What's worse than a sick pet? Three of them! Viruses and parasitic infections can quickly spread among your pets, making them feel miserable. Taking these preemptive steps when one of your furry f ...View Article
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Posted on 10-10-2018
There are many ways to identify your pet, and placement of a microchip is one of them. Placement of a chip is a means of semi-permanent identification. A microchip is a small device (about one centimeter) that is placed under the pet’s skin. The device itself is inert and emits no energy. The chip is encoded with a number, and that number can be read by a scanning device. The hand held scanner emits a low radio frequency that can detect the chip and read the number. Here are some considerations to help you decide if your pet should receive a microchip.
Fundamentally, I am in favor of the microchip. A microchip won’t come off like a collar or tag; it stays in place for an extended period of time. Chips are placed by a veterinarian, using a technique similar to an injection. Anesthesia is not usually required, but chips can be placed with local anesthesia. Many pets are chipped while under general anesthesia for routine procedures such as spay or neuter. There is a small fee for chip placement and cost of chip.
Microchip numbers should be registered with national pet finder registries. There isn’t much reason to chip your pet if you don’t register the number nationally. There is usually no extra fee for registration, but will depend upon the brand of chip used. The number should also be documented in the pet’s veterinary medical record. The microchip is an excellent way for a pet finder to locate you, the owner, if your pet gets lost. Your pet’s chip number is unique to him/her, and will be registered with your name and contact information.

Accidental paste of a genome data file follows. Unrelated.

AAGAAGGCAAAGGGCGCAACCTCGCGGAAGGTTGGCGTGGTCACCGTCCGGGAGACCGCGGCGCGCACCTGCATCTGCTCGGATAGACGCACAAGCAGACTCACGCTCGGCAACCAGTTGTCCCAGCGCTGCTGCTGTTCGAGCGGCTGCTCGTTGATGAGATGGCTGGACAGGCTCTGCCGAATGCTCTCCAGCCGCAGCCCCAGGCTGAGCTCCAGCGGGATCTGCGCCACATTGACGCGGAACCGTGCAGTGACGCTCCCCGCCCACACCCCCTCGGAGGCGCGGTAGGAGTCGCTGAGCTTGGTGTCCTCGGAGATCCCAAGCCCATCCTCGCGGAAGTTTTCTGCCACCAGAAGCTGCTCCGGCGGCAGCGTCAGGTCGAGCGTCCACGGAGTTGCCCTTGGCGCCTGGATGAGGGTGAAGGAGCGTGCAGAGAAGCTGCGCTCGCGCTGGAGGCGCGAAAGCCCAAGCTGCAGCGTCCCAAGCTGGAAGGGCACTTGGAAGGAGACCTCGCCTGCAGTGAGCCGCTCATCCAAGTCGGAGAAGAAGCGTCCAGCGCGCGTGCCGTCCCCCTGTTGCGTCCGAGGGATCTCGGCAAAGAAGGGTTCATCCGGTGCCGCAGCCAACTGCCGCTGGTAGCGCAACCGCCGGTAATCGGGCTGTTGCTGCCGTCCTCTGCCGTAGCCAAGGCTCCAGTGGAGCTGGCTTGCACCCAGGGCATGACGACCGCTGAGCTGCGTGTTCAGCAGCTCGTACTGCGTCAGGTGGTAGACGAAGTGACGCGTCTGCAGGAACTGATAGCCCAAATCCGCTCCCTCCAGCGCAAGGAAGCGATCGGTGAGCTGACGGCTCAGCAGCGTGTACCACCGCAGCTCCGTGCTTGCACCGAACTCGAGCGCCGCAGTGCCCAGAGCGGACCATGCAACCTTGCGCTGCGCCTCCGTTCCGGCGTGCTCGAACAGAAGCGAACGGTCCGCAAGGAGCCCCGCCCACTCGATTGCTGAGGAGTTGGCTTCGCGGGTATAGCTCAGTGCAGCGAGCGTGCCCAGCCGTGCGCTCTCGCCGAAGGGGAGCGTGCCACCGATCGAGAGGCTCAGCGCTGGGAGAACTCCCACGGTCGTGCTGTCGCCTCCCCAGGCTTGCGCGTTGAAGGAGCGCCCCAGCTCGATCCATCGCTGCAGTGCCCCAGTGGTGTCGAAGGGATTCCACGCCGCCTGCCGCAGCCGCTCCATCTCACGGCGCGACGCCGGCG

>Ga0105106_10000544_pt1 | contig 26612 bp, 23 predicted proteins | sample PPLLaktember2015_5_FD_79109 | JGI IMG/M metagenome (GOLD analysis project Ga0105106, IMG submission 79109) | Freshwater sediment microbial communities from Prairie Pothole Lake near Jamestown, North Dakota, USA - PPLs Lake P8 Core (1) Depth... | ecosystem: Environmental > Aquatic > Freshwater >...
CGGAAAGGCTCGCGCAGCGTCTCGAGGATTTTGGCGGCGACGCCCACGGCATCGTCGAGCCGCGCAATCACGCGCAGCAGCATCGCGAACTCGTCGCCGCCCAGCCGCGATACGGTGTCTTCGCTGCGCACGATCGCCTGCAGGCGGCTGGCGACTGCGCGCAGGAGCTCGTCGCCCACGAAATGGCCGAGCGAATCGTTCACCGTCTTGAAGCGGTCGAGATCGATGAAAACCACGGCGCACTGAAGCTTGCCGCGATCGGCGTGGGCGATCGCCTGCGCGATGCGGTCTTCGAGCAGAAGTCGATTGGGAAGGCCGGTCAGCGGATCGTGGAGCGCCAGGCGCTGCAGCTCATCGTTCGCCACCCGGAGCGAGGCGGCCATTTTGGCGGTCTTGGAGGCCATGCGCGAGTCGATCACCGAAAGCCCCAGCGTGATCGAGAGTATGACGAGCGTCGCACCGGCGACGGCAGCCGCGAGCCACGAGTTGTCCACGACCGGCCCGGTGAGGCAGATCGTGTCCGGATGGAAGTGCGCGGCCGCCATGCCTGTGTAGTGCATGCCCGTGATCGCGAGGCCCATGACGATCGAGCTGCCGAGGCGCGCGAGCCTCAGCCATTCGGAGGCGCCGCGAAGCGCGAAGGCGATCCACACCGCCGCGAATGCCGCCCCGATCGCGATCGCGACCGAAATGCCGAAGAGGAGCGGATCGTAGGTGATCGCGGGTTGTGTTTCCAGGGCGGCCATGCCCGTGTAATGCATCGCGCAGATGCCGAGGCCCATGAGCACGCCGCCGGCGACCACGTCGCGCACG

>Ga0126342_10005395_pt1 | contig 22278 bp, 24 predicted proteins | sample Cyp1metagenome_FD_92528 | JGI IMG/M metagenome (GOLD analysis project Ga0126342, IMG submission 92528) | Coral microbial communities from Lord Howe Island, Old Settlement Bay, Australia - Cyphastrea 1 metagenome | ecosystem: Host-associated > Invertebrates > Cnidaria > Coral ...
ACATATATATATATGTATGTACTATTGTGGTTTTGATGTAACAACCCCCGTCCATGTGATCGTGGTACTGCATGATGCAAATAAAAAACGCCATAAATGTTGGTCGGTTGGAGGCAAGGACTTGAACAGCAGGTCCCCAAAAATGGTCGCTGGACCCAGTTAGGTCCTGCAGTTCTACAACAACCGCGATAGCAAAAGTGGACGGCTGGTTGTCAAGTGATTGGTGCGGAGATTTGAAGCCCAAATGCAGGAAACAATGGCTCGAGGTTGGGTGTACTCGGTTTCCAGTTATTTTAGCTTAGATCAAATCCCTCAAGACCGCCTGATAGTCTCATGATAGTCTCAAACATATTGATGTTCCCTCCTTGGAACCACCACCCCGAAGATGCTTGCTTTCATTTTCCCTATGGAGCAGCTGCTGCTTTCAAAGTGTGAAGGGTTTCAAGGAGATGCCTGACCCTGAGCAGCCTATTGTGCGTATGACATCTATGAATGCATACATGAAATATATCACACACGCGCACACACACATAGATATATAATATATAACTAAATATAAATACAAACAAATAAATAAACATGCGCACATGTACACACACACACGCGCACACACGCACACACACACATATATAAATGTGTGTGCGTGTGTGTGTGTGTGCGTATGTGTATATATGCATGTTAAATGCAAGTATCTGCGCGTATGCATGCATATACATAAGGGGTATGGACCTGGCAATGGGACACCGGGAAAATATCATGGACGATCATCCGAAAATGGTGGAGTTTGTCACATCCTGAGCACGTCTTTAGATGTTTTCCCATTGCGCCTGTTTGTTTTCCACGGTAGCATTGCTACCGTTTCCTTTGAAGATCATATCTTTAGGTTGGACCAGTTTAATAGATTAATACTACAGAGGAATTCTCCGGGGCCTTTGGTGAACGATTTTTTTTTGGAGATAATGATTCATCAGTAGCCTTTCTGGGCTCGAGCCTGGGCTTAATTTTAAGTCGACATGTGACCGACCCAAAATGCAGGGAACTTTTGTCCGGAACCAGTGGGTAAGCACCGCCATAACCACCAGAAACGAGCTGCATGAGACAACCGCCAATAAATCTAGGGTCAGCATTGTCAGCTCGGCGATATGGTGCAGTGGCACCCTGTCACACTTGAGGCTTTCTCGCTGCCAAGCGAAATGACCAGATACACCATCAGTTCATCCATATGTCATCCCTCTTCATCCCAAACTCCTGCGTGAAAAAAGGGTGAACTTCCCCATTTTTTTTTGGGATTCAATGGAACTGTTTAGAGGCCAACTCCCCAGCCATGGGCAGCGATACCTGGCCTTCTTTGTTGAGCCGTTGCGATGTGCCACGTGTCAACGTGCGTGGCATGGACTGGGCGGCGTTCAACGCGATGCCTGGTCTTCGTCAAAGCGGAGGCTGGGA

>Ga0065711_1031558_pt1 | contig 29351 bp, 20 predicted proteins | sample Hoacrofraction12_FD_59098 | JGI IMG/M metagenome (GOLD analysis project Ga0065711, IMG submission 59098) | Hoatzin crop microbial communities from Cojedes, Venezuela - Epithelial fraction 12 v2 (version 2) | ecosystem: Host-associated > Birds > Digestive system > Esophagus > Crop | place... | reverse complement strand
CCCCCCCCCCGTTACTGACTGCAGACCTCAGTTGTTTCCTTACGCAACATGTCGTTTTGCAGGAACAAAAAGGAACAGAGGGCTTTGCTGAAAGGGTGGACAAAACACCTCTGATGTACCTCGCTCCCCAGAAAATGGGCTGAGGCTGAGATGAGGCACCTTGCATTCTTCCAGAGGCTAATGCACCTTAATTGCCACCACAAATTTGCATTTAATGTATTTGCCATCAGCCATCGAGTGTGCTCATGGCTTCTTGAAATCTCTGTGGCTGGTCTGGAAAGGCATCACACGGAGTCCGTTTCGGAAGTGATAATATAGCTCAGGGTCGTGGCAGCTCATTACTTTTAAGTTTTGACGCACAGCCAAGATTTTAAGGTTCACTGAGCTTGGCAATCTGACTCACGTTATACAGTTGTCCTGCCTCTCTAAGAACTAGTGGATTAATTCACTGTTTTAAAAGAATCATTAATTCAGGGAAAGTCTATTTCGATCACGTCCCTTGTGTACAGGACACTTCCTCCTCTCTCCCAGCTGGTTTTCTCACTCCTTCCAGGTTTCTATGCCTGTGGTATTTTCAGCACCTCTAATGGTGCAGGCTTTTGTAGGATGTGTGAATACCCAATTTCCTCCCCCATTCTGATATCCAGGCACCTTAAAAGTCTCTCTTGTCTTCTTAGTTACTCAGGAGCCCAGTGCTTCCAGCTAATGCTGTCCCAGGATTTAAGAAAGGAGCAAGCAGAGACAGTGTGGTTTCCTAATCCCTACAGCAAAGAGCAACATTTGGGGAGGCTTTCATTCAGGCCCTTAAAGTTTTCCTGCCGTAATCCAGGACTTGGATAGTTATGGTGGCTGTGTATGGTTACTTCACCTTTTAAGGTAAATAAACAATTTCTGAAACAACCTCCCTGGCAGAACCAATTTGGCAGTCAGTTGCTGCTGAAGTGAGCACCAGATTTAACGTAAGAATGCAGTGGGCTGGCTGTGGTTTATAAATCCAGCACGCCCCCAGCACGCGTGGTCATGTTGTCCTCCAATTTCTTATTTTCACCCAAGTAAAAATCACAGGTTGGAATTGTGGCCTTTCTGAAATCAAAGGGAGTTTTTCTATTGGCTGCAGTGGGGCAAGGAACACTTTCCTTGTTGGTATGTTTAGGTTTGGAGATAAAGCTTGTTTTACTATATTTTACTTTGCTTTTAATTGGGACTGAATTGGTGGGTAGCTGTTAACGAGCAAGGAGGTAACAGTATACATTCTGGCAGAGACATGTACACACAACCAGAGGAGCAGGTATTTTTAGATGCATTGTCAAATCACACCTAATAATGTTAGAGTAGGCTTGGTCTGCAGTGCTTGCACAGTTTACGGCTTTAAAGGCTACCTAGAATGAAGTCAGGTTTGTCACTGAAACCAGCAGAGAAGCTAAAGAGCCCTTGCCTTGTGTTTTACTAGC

It is true that there is expense involved, so that could be considered a down side. The chipping procedure can hurt a little bit too. The microchip stays in place, most of the time, and some even have barriers to migration. However, an occasional chip will migrate, or move from the original implantation area. Sometimes the new location can be less accepting of the chip, causing discomfort to the pet. Also, the chip is a foreign object under the skin of the animal, and the body can manifest its resentment by excessive inflammation. Rarely, a chip has to be surgically removed. Occasionally a chip malfunctions for whatever reason, and will not give off the number. In those cases a pet can re-chipped if the owner so chooses.
I firmly recommend that all pets wear identification; we see far too many lost pets. Micro chipping is a means to permanent identification for your pet, but is not a perfect plan. There are some rare issues that occur through no fault of the owner or veterinarian. All in all, the risks are small, but your veterinarian should be the one to help you decide. Until next time…Thanks for Caring!!
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